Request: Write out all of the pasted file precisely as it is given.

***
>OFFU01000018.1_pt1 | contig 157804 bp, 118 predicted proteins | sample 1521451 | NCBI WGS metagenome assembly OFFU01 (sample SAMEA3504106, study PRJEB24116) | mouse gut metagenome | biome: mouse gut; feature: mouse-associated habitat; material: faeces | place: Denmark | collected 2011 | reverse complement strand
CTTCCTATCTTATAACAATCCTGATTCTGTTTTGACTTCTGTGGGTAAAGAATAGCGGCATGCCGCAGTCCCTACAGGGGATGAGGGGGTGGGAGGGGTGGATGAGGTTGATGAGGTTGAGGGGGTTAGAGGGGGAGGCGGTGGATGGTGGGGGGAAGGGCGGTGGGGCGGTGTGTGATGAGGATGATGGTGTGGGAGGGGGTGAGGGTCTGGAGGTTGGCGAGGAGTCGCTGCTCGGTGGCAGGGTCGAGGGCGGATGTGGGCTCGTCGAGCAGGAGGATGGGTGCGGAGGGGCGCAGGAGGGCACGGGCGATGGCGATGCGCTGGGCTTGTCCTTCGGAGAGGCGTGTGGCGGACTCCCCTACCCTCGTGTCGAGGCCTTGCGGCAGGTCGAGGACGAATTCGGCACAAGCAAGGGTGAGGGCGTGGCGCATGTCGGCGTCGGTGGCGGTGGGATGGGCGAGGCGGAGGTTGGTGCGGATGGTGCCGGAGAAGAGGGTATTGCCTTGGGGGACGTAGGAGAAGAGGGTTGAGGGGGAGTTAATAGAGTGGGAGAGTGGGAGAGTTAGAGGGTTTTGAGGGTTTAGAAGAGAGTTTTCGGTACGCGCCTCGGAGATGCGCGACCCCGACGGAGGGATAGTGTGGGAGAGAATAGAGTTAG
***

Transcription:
>OFFU01000018.1_pt1 | contig 157804 bp, 118 predicted proteins | sample 1521451 | NCBI WGS metagenome assembly OFFU01 (sample SAMEA3504106, study PRJEB24116) | mouse gut metagenome | biome: mouse gut; feature: mouse-associated habitat; material: faeces | place: Denmark | collected 2011 | reverse complement strand
CTTCCTATCTTATAACAATCCTGATTCTGTTTTGACTTCTGTGGGTAAAGAATAGCGGCATGCCGCAGTCCCTACAGGGGATGAGGGGGTGGGAGGGGTGGATGAGGTTGATGAGGTTGAGGGGGTTAGAGGGGGAGGCGGTGGATGGTGGGGGGAAGGGCGGTGGGGCGGTGTGTGATGAGGATGATGGTGTGGGAGGGGGTGAGGGTCTGGAGGTTGGCGAGGAGTCGCTGCTCGGTGGCAGGGTCGAGGGCGGATGTGGGCTCGTCGAGCAGGAGGATGGGTGCGGAGGGGCGCAGGAGGGCACGGGCGATGGCGATGCGCTGGGCTTGTCCTTCGGAGAGGCGTGTGGCGGACTCCCCTACCCTCGTGTCGAGGCCTTGCGGCAGGTCGAGGACGAATTCGGCACAAGCAAGGGTGAGGGCGTGGCGCATGTCGGCGTCGGTGGCGGTGGGATGGGCGAGGCGGAGGTTGGTGCGGATGGTGCCGGAGAAGAGGGTATTGCCTTGGGGGACGTAGGAGAAGAGGGTTGAGGGGGAGTTAATAGAGTGGGAGAGTGGGAGAGTTAGAGGGTTTTGAGGGTTTAGAAGAGAGTTTTCGGTACGCGCCTCGGAGATGCGCGACCCCGACGGAGGGATAGTGTGGGAGAGAATAGAGTTAG